A bat found in a Springfield family’s home last week has tested positive for the rabies virus, health officials confirmed Wednesday.
The family captured the bat Friday and turned it over to the Clark County Combined Health District for testing by the Ohio Department of Health.
It’s the first bat to have tested positive for rabies in Clark County this year, health district spokesman Vince Carter said. Since 2006, 25 bats in Clark County have tested positive for the virus.
Carter said the bat was located in the 45505 ZIP code, which includes the northeast portion of Springfield and parts of Springfield and Moorefield twps., but declined to give a more specific area, citing health information privacy laws.
Rabies is a virus that travels through the central nervous system to the brain, according to the health district. “Once it reaches the brain, the disease nearly always causes death,” the health district said in a news release.
According to the Centers for Disease Control, most human exposure to rabies is caused by bites from infected animals. No bites were reported from the bat found this year.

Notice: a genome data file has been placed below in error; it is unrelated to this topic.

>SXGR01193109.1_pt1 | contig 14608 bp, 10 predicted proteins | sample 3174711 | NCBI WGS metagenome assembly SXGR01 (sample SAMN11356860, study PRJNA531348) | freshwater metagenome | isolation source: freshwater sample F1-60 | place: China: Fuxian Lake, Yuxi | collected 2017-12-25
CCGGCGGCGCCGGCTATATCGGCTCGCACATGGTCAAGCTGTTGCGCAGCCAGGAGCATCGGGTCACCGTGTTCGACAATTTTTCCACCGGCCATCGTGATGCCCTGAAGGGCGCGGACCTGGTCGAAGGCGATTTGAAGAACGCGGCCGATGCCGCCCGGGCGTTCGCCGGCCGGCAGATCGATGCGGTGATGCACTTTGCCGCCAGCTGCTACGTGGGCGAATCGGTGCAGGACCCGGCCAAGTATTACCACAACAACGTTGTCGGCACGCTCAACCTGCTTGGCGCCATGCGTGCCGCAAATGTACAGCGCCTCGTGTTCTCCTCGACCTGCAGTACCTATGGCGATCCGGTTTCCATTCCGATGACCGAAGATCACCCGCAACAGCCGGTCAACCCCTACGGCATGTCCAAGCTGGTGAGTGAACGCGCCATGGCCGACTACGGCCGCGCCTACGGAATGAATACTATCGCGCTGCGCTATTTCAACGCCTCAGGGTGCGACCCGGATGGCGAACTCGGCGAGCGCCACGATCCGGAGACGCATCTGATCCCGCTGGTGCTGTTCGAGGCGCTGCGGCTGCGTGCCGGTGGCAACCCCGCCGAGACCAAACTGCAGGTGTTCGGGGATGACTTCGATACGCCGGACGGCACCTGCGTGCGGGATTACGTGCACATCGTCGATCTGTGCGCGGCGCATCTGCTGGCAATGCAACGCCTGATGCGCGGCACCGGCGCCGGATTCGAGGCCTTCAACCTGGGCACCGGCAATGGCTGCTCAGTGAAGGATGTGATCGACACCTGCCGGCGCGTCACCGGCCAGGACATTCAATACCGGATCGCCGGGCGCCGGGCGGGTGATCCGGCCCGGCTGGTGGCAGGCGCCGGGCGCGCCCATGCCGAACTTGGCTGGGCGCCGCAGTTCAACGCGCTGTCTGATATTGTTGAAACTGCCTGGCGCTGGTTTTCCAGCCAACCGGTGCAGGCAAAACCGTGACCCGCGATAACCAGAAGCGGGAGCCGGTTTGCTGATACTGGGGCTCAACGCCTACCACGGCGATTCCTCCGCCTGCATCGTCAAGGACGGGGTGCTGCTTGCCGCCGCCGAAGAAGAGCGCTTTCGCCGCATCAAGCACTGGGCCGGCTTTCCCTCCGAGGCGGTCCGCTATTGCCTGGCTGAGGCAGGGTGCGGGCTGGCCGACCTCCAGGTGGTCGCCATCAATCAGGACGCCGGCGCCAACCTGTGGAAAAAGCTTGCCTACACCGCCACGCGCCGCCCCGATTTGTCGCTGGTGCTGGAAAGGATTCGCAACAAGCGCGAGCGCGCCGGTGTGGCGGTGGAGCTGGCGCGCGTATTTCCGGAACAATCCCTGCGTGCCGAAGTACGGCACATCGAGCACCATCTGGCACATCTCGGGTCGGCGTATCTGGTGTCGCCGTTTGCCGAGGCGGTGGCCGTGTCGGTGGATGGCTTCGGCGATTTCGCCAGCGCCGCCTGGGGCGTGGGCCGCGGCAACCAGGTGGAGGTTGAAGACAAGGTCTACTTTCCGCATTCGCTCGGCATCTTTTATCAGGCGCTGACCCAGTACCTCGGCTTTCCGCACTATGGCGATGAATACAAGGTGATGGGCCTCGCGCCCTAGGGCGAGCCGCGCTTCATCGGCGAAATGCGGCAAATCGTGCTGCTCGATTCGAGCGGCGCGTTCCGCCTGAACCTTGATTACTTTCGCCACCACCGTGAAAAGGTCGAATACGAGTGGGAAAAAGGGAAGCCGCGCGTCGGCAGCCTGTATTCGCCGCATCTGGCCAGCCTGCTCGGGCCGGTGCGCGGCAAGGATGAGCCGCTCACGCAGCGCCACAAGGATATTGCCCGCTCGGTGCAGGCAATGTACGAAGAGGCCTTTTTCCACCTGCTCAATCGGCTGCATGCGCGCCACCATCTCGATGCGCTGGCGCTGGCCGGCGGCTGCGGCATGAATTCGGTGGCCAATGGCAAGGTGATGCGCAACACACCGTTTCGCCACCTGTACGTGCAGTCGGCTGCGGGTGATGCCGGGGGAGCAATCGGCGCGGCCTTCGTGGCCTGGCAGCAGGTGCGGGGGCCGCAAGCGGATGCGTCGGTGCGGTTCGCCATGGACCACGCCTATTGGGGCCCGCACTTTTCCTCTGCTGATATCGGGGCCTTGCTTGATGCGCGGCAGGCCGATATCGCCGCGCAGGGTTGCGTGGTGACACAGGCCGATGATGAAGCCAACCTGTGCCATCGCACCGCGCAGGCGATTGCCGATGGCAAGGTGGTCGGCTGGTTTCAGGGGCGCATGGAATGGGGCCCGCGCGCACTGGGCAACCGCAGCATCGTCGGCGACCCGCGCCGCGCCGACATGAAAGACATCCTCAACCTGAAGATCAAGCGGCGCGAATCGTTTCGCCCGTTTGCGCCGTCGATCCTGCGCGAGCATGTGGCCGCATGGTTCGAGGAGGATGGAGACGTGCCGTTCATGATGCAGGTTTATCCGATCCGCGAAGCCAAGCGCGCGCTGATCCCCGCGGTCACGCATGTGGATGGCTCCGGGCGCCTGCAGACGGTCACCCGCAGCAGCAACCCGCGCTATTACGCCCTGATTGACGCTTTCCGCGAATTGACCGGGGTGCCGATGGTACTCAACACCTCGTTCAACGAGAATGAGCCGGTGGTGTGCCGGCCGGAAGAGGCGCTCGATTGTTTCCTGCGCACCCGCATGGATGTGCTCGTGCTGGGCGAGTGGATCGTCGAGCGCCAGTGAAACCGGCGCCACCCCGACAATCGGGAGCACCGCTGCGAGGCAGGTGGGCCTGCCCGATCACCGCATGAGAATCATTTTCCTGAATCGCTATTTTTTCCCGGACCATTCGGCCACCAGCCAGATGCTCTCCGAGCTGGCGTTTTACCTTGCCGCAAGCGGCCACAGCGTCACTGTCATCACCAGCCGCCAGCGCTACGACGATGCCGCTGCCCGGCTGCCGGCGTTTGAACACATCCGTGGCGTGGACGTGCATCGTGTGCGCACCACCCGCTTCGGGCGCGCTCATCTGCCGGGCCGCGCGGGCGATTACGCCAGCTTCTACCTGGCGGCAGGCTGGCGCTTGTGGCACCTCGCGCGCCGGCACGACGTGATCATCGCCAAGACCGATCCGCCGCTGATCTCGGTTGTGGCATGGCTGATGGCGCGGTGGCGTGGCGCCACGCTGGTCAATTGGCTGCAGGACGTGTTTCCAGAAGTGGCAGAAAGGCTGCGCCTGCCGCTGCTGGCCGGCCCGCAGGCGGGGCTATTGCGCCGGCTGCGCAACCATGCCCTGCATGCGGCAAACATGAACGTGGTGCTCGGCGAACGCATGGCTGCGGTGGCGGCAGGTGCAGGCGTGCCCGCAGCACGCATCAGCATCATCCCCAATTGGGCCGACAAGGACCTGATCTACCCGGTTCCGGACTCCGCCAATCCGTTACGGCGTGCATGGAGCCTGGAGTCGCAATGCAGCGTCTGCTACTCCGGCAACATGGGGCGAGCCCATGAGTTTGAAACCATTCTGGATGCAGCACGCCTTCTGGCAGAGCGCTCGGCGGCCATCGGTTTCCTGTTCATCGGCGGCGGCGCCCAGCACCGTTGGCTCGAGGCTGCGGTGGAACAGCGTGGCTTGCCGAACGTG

Bats are the most common carriers of rabies, according to the health district, but other animals are known to carry it.
However, bats have been the only animal to test positive for rabies in Clark County since 2005.
The health district said the presence of an infected animal in the area means local residents should be concerned about the possibility of more and take proper precautions.
“We’re concerned about them coming in contact with humans,” Carter said.
Children and adults should avoid handling, feeding or unintentionally attracting wild animals with open garbage cans or litter. Residents should also have their dogs, cats and ferrets vaccinated.
Those who believe they’ve been exposed to a bat should seek immediate medical attention at a local emergency room or urgent care and explain that they may have been exposed to a bat.
It’s best if the bat is captured so that it can be tested. If a resident believes they cannot capture a bat on their own, they should call a wildlife specialist or the health district at 937-390-5600.
Number of Clark County rabid bats
2006 – 9
2007 – 5
2008 – 3
2009 – 0
2010 – 1
2011 – 0
2012 – 5
2013 – 1
Staying with the Story
The Springfield News-Sun provides in-depth coverage of public health concerns, including tracking reports of rabid bats.